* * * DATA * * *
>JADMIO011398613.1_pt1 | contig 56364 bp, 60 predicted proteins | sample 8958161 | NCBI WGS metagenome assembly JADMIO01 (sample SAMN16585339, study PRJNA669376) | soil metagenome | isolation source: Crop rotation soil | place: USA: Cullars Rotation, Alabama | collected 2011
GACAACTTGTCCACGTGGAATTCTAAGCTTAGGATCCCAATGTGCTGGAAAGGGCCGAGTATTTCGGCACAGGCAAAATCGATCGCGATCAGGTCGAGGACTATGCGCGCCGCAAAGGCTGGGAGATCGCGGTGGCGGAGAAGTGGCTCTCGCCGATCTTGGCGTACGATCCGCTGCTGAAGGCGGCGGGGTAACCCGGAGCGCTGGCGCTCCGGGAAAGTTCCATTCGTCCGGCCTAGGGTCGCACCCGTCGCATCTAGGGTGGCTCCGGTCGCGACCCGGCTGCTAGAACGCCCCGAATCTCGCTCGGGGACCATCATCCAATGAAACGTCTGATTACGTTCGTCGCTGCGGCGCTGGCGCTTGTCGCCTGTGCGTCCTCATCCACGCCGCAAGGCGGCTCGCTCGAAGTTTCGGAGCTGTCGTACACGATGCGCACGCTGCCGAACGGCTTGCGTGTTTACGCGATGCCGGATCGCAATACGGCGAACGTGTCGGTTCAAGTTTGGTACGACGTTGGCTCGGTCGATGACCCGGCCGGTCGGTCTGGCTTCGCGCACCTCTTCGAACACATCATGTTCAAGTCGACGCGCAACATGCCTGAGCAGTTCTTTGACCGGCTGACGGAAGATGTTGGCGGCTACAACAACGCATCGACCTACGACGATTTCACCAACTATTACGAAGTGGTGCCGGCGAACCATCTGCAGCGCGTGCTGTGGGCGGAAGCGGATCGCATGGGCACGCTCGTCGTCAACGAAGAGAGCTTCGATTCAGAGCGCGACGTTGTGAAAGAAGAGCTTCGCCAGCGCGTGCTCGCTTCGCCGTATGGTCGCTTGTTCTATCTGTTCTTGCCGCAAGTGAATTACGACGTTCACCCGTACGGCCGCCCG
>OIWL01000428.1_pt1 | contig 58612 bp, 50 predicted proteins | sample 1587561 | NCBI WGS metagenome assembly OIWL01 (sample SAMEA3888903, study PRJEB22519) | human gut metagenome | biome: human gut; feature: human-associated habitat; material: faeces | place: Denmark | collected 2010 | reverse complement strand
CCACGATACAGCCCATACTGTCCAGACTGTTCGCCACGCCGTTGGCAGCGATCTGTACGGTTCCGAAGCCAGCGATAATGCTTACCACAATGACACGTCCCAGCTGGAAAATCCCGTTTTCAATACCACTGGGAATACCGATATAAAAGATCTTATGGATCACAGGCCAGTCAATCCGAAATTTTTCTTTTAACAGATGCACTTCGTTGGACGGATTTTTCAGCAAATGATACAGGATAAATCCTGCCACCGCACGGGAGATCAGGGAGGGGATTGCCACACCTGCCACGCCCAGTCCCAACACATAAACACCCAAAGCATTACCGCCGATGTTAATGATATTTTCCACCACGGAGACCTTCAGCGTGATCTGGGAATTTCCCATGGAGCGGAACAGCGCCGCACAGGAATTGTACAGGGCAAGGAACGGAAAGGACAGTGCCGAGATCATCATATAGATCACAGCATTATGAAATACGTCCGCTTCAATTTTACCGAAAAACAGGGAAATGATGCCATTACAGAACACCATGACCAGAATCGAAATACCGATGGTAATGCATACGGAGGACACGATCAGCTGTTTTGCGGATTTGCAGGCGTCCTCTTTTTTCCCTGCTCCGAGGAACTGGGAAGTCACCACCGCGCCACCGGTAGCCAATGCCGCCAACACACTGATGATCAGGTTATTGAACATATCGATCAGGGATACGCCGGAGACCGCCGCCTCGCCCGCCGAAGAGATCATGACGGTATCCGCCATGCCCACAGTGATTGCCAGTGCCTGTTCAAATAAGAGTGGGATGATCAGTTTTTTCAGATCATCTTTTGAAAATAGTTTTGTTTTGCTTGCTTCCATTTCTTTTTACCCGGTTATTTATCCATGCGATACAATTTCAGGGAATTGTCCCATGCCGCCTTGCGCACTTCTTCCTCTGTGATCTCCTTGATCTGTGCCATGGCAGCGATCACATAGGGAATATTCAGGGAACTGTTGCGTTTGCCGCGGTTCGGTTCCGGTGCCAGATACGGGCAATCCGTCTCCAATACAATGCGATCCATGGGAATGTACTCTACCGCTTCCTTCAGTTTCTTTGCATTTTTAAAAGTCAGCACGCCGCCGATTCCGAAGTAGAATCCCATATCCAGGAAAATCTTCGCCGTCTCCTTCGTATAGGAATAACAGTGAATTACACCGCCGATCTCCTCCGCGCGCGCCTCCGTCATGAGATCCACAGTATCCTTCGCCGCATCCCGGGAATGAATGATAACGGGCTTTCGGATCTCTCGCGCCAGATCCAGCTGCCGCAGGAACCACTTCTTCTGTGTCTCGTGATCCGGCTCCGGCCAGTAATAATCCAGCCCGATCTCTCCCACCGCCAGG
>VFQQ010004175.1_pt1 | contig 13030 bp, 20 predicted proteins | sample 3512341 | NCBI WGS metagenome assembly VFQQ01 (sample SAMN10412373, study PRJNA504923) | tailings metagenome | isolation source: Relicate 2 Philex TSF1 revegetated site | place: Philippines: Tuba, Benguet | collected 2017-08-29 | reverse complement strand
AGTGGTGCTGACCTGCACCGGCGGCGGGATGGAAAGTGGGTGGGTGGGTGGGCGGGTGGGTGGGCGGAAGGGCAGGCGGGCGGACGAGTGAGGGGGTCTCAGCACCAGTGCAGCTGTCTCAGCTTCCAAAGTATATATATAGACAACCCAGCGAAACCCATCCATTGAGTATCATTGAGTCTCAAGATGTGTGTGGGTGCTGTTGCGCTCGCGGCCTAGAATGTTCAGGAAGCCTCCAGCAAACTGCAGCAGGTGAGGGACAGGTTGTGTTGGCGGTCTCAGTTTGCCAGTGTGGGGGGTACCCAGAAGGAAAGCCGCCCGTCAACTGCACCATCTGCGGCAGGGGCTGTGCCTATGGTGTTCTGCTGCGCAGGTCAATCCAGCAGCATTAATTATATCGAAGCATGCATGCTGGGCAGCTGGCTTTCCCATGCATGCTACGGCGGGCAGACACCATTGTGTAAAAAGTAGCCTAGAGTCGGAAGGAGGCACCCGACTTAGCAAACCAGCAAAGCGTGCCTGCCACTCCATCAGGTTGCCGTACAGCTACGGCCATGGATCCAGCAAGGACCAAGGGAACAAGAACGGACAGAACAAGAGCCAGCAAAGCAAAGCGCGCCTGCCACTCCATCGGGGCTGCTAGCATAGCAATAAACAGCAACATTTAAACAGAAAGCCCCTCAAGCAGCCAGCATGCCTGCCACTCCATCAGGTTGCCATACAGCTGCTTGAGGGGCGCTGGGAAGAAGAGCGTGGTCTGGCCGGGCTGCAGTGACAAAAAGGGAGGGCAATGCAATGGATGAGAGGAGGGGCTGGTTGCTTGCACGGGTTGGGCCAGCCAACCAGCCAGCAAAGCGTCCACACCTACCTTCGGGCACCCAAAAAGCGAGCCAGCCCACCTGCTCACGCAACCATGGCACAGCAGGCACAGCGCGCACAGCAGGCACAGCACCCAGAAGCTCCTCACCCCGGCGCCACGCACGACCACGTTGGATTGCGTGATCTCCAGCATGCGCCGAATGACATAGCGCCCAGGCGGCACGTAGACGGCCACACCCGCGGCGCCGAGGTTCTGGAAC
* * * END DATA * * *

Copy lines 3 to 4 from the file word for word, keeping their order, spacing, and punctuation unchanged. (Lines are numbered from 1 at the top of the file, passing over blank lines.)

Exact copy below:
>OIWL01000428.1_pt1 | contig 58612 bp, 50 predicted proteins | sample 1587561 | NCBI WGS metagenome assembly OIWL01 (sample SAMEA3888903, study PRJEB22519) | human gut metagenome | biome: human gut; feature: human-associated habitat; material: faeces | place: Denmark | collected 2010 | reverse complement strand
CCACGATACAGCCCATACTGTCCAGACTGTTCGCCACGCCGTTGGCAGCGATCTGTACGGTTCCGAAGCCAGCGATAATGCTTACCACAATGACACGTCCCAGCTGGAAAATCCCGTTTTCAATACCACTGGGAATACCGATATAAAAGATCTTATGGATCACAGGCCAGTCAATCCGAAATTTTTCTTTTAACAGATGCACTTCGTTGGACGGATTTTTCAGCAAATGATACAGGATAAATCCTGCCACCGCACGGGAGATCAGGGAGGGGATTGCCACACCTGCCACGCCCAGTCCCAACACATAAACACCCAAAGCATTACCGCCGATGTTAATGATATTTTCCACCACGGAGACCTTCAGCGTGATCTGGGAATTTCCCATGGAGCGGAACAGCGCCGCACAGGAATTGTACAGGGCAAGGAACGGAAAGGACAGTGCCGAGATCATCATATAGATCACAGCATTATGAAATACGTCCGCTTCAATTTTACCGAAAAACAGGGAAATGATGCCATTACAGAACACCATGACCAGAATCGAAATACCGATGGTAATGCATACGGAGGACACGATCAGCTGTTTTGCGGATTTGCAGGCGTCCTCTTTTTTCCCTGCTCCGAGGAACTGGGAAGTCACCACCGCGCCACCGGTAGCCAATGCCGCCAACACACTGATGATCAGGTTATTGAACATATCGATCAGGGATACGCCGGAGACCGCCGCCTCGCCCGCCGAAGAGATCATGACGGTATCCGCCATGCCCACAGTGATTGCCAGTGCCTGTTCAAATAAGAGTGGGATGATCAGTTTTTTCAGATCATCTTTTGAAAATAGTTTTGTTTTGCTTGCTTCCATTTCTTTTTACCCGGTTATTTATCCATGCGATACAATTTCAGGGAATTGTCCCATGCCGCCTTGCGCACTTCTTCCTCTGTGATCTCCTTGATCTGTGCCATGGCAGCGATCACATAGGGAATATTCAGGGAACTGTTGCGTTTGCCGCGGTTCGGTTCCGGTGCCAGATACGGGCAATCCGTCTCCAATACAATGCGATCCATGGGAATGTACTCTACCGCTTCCTTCAGTTTCTTTGCATTTTTAAAAGTCAGCACGCCGCCGATTCCGAAGTAGAATCCCATATCCAGGAAAATCTTCGCCGTCTCCTTCGTATAGGAATAACAGTGAATTACACCGCCGATCTCCTCCGCGCGCGCCTCCGTCATGAGATCCACAGTATCCTTCGCCGCATCCCGGGAATGAATGATAACGGGCTTTCGGATCTCTCGCGCCAGATCCAGCTGCCGCAGGAACCACTTCTTCTGTGTCTCGTGATCCGGCTCCGGCCAGTAATAATCCAGCCCGATCTCTCCCACCGCCAGG